The Theatreguide.London Review
Riverside Studios, then Aldwych Theatre Winter 2011-2012
This is a show travelling under false colours, suggesting that it is going to take one shape and then becoming something different. You may find what it actually turns out to be more satisfying than what you expected. I did not.
It's based on a true story. In 1999 retired American schoolteacher Jane Juska wrote a personal ad looking for 'a lot of sex with a man I like' and Jane Prowse (who also directs) adapted Juska's book about her subsequent adventures in the world of sexagenarian sexuality.
Juska hears from a lot of men and sleeps with some of them, with varying degrees of satisfaction and disappointment. But this is not a saga of liberation and empowerment, because Juska's experiences all just make her more aware of her own emotional damage and neediness, with every step forward taking her back into memories of past failures and recognition of her own emptiness.
Now, that could be an interesting and involving emotional journey, were it not that everything Juska uncovers – at least as Prowse presents it – is a soap opera cliché. She's attracted to a strong older man because she's still trying to win daddy's love, she rejects a younger man because he raises thoughts of her estranged son, she feels inadequate as a woman because her mother 'abandoned' her by dying, and so on.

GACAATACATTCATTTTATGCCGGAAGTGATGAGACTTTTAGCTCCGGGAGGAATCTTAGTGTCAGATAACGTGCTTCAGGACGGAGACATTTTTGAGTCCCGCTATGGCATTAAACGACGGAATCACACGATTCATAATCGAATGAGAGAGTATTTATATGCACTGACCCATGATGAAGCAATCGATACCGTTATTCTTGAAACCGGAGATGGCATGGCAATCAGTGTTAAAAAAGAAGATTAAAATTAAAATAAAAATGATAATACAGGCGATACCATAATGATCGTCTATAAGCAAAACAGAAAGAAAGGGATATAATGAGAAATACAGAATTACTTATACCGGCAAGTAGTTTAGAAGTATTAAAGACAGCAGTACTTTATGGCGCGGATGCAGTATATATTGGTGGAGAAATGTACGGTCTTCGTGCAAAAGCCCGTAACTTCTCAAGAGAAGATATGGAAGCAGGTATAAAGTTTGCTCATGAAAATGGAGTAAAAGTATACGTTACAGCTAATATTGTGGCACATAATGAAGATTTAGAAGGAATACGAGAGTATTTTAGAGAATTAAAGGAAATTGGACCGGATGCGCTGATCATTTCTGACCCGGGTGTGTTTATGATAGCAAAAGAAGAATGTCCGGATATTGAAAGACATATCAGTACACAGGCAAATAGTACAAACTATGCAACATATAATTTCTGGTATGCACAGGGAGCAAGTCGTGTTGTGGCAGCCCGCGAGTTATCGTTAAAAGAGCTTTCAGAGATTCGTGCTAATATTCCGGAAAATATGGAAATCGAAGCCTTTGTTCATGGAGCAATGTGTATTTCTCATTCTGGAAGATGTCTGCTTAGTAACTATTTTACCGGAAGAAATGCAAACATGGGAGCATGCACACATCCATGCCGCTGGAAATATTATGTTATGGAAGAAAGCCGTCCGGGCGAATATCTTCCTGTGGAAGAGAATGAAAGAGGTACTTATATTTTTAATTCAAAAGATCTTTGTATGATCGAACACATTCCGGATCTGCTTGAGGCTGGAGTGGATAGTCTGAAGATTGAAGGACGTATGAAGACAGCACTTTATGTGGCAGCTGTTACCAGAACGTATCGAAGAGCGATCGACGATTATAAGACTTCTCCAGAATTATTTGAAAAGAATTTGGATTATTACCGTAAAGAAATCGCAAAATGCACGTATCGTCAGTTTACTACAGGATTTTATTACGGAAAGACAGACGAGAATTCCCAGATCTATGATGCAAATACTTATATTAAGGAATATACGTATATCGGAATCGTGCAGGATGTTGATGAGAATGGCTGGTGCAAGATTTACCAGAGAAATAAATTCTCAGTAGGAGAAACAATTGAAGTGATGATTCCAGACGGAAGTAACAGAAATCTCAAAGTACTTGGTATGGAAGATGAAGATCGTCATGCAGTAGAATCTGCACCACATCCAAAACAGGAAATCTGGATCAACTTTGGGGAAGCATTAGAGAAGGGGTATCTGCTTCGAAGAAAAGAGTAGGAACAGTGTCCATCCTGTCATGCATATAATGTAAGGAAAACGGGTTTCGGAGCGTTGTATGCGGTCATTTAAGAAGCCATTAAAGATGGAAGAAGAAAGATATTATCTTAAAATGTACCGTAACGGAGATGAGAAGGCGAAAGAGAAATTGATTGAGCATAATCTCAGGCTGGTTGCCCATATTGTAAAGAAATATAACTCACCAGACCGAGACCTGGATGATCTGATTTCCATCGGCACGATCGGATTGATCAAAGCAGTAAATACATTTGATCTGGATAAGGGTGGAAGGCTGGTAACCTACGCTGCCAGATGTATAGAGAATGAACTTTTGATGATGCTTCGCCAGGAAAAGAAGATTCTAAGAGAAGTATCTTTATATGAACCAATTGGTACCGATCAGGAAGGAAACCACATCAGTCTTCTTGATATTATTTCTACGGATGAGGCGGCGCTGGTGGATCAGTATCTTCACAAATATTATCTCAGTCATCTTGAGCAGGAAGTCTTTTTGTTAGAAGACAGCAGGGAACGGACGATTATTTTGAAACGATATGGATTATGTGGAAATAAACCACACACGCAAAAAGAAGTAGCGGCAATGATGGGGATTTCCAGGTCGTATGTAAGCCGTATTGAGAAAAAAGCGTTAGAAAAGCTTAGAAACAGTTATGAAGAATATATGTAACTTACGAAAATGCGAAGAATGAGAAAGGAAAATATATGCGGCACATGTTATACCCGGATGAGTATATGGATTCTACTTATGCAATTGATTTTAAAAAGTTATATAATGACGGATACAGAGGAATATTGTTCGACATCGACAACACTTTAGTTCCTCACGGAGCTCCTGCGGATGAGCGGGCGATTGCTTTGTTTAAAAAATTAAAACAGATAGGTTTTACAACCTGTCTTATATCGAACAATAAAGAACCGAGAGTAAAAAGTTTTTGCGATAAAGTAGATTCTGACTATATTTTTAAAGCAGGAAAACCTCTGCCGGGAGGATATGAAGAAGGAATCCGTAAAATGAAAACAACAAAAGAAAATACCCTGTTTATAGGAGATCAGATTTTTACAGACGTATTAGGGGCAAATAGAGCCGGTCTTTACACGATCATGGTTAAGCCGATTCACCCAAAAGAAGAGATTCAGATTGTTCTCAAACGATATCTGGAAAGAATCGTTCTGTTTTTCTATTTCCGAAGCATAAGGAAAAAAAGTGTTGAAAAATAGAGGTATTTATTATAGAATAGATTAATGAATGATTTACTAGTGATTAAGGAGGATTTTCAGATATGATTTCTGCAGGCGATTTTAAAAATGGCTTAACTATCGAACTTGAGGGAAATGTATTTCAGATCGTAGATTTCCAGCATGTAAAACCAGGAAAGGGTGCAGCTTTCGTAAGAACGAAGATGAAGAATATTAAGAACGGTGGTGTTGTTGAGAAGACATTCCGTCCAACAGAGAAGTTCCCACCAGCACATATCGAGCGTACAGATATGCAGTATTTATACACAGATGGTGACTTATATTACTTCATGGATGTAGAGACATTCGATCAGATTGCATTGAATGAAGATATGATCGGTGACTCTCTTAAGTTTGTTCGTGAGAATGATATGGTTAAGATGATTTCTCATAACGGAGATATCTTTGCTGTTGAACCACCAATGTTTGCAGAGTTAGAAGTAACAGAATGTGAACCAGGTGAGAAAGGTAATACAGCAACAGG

If this is indeed what Jane Juska discovered about herself, I'm sure it was a valuable emotional journey for her. But it makes for purely formulaic and uninteresting drama. Perhaps even worse, it makes the stage Juska come across as weak and needy rather than sexually adventurous, a difficult character to sympathise or identify with.
And that distance allows us to notice and be bothered by other unattractive qualities in the character – a dependence on alcohol, a snobbishness toward an uncultured but pleasant enough cabdriver she meets, and the ability to be outraged with absolutely no self-awareness or sense of irony by men who just use her for sex or see other women.
Although this is not a solo show – a trio of actors play various men and two actresses play Juska's worried friends – it is primarily a vehicle for the central actress. Sharon Gless (yes, the blonde one from TV's Cagney and Lacey, as I'm sure she is tired of being labelled) has spent most of her career in television, but she holds the stage well and is at her best in flashes of the character's wit and high spirits.
But she and the director have chosen to show those qualities only in brief flashes, with Gless making Juska weepy and indecisive too much of the time for the character to remain attractive or even interesting.
One thing A Round-Heeled Woman definitely is not is pornographic. But other things it isn't, or is only fitfully, are comic, high-spirited, inspiring or celebratory of mature sexuality. Instead, it's a soap opera about a woman whose eventual hope for happiness has a lot to do with facing her old demons and very little to do with her adventures in sex.
Return to Theatreguide.London home page.
Review - A Round-Heeled Woman - Aldwych 2011
|Buy this title at AMAZON.COM or AMAZON.CO.UK|